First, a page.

Norman Rockwell - Country Doctor

Country Doctor,Norman Rockwell Saturday Evening Post story illustration April 12, 1947.



Girl Reading the Post - The Art of Norman Rockwell

Norman Rockwell (1894-1978), Girl Reading the Post, 1941. Cover illustration for The Saturday Evening Post, March 1, 1941. From the collection of Norman Rockwell Museum. © 1941 SEPS: Curtis Licensing, Indianapolis, IN. All rights reserved.

American Magazines and the Power of Published Art | View Collection

Humor and wit were central aspects of Norman Rockwell’s character. From his first Saturday Evening Post cover, Boy with Baby Carriage, in 1916 to his thematic No Swimming paintings to The Gossips, Rockwell filled a societal niche by providing levity during times of great strife. As Pablo Picasso noted, “the purpose of art is washing the dust of daily life off our souls.” Through two World Wars, the Great Depression, civil rights struggles, and the wars in Korea and Vietnam, Norman Rockwell’s paintings presented Americans with a window into a more idyllic world.

Though Rockwell is often regarded for paintings that addressed serious issues occurring at the moment of their creation, a great deal of Rockwell’s oeuvre is reflective of his sense of humor and natural playfulness.

Perhaps the works most reflective of this quality are found in Rockwell’s covers for The Saturday Evening Post. From 1916 to 1963, given the latitude to devise his own scenarios for the covers, Rockwell often chose to spotlight amusing situations. Before the Shot depicts a young patient scrutinizing his doctor’s medical license prior to receiving an injection. The knowing glances cast in the Just Married drawing in this gallery leaves little to the imagination. No Swimming (in the adjacent gallery) depicts a prim young lady averting her eyes from a pond filled with disrobed young men.

Cherished for his ability to touch the hearts of people of all ages, Rockwell allowed Americans to smile during difficult times. Cognizant of the barrage of gloomy headlines from newspapers and radio, he chose to aid millions of Americans in a way no one else could. 81 of the 83 Post covers painted by Rockwell during the span of the Great Depression were filled with overt messages of optimism, hope, and humor. With a wink and a nod, Norman Rockwell proved he was the right man in the right place at the right time.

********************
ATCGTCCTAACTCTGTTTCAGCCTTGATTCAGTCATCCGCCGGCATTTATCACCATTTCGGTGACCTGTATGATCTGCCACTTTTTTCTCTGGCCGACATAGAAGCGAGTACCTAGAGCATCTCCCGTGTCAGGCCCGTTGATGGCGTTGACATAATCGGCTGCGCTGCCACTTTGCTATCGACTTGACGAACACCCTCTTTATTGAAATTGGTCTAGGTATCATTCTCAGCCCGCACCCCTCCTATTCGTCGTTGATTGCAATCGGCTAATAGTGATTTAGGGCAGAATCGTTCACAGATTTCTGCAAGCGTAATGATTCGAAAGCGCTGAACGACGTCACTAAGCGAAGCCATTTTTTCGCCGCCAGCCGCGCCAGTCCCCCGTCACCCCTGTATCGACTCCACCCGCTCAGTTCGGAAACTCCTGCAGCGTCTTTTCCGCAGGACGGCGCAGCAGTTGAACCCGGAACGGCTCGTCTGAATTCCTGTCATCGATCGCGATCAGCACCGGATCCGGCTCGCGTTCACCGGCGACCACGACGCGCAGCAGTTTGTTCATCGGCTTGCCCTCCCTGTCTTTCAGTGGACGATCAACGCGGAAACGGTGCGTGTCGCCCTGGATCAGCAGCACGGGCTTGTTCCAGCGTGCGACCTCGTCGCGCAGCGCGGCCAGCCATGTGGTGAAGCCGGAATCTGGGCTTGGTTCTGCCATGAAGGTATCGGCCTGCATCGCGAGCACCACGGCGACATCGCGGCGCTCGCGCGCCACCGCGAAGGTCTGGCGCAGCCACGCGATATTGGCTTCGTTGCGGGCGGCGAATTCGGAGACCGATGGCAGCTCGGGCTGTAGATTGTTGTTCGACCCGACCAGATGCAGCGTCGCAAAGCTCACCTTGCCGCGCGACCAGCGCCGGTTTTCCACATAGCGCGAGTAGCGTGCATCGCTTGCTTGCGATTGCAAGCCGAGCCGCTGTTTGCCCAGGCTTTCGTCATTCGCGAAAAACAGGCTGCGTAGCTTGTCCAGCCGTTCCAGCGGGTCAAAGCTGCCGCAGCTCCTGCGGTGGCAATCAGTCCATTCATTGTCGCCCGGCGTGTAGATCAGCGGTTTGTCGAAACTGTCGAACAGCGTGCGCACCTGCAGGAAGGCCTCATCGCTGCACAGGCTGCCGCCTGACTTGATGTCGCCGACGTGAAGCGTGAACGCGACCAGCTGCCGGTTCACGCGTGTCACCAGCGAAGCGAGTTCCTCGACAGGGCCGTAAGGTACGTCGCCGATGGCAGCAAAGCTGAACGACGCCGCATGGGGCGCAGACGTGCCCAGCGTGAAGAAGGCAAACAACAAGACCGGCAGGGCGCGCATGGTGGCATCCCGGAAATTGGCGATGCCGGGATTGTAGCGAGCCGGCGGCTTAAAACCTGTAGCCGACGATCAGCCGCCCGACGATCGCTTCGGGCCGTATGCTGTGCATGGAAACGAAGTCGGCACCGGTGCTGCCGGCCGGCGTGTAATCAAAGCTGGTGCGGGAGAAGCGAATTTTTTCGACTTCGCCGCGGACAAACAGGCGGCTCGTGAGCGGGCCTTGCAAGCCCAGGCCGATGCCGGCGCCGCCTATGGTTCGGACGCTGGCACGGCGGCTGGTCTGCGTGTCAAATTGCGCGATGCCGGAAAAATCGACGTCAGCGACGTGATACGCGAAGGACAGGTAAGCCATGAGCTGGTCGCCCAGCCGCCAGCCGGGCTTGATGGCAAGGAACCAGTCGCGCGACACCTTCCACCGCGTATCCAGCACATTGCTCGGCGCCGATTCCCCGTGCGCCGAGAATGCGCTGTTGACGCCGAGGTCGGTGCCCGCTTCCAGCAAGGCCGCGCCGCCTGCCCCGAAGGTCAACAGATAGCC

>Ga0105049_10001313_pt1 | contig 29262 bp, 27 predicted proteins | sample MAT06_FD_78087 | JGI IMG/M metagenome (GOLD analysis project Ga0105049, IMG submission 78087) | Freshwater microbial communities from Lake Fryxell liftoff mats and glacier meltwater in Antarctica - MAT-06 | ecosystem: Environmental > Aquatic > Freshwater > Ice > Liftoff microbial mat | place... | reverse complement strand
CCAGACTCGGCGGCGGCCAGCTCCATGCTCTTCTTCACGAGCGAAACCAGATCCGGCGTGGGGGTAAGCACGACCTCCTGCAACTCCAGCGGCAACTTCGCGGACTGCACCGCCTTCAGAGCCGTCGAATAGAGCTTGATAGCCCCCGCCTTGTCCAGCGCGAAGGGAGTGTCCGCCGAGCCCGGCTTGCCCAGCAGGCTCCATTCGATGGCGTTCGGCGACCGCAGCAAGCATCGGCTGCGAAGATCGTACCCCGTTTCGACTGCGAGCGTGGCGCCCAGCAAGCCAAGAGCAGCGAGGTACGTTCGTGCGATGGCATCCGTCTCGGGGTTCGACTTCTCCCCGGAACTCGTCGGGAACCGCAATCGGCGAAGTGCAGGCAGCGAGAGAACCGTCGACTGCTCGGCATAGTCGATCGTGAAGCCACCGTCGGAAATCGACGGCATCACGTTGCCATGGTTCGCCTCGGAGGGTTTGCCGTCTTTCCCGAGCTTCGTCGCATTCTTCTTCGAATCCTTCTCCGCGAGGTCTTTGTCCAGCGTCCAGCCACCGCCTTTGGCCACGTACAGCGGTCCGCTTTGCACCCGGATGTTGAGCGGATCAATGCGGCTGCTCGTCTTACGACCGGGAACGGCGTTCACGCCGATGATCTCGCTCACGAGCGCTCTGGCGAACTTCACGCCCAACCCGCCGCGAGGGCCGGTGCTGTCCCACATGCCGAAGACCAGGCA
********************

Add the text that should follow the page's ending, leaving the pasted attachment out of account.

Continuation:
War News - Art of Norman Rockwell

War News, Norman Rockwell. 1945. Oil on canvas, 41 ¼ x 40 ½” Unpublished From the permanent collection of Norman Rockwell Museum. ©1945 SEPS: Licensed by Curtis Publishing, Indianapolis, IN. All rights reserved.

World War II and the American Homefront | View Collection

Distant from the activities of the war raging in Europe, Norman Rockwell was challenged to record his interpretation of the effects of World War II on servicemen, and on Americans at home. For Rockwell, an unassuming fictional private named Willie Gillis told the story of one man’s army in a series of eleven published (and one unpublished) Saturday Evening Post covers, in which he was depicted doing everything from proudly receiving a care package from home to peeling potatoes and reading the hometown news. Rockwell met his Willie Gillis model, Robert Otis “Bob” Buck, at an Arlington, Vermont square dance. Then fifteen years of age, Buck was exempt from the draft, but anxious to enlist, he eventually began his service in 1943 as a naval aviator in the South Seas. The name Willis Gillis was coined by Rockwell’s wife, Mary Barstow Rockwell, an avid reader who drew inspiration from the story of Wee Gillis, a 1938 book about an orphan boy by Munro Leaf. The first published painting in Rockwell’s Willie Gillis series, this lighthearted portrayal of hungry servicemen marching in step was clearly appreciated by Post readers, who inquired after Willie’s welfare and scrutinized the cover closely enough to observe that Rockwell had not actually placed sufficient postage on the package for sending.  Enlargements of the Willie Gillis covers were distributed by the USO to be posted in USO clubs in the United States and overseas, and in railway-station and bus-terminal lounges.

No Swimming - Art of Norman Rockwell

Norman Rockwell (1894-1978), No Swimming, 1921. Cover illustration for The Saturday Evening Post, June 4, 1921. From the collection of Norman Rockwell Museum. © 1921 SEPS: Curtis Licensing, Indianapolis, IN. All rights reserved.

Images of Childhood in the U.S.A. | View Collection

The term “Rockwellian” has been used to denote a wo